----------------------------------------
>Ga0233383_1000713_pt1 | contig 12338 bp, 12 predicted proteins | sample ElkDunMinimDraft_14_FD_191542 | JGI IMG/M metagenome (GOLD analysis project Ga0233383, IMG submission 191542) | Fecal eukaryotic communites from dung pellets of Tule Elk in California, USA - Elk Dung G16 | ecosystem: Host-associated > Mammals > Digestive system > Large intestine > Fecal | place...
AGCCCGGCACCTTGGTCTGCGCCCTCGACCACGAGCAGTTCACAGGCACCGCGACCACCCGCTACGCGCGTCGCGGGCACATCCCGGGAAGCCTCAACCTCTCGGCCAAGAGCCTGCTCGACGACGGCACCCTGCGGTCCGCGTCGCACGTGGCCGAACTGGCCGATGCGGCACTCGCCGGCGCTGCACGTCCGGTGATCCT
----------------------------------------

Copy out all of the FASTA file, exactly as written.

>Ga0233383_1000713_pt1 | contig 12338 bp, 12 predicted proteins | sample ElkDunMinimDraft_14_FD_191542 | JGI IMG/M metagenome (GOLD analysis project Ga0233383, IMG submission 191542) | Fecal eukaryotic communites from dung pellets of Tule Elk in California, USA - Elk Dung G16 | ecosystem: Host-associated > Mammals > Digestive system > Large intestine > Fecal | place...
AGCCCGGCACCTTGGTCTGCGCCCTCGACCACGAGCAGTTCACAGGCACCGCGACCACCCGCTACGCGCGTCGCGGGCACATCCCGGGAAGCCTCAACCTCTCGGCCAAGAGCCTGCTCGACGACGGCACCCTGCGGTCCGCGTCGCACGTGGCCGAACTGGCCGATGCGGCACTCGCCGGCGCTGCACGTCCGGTGATCCT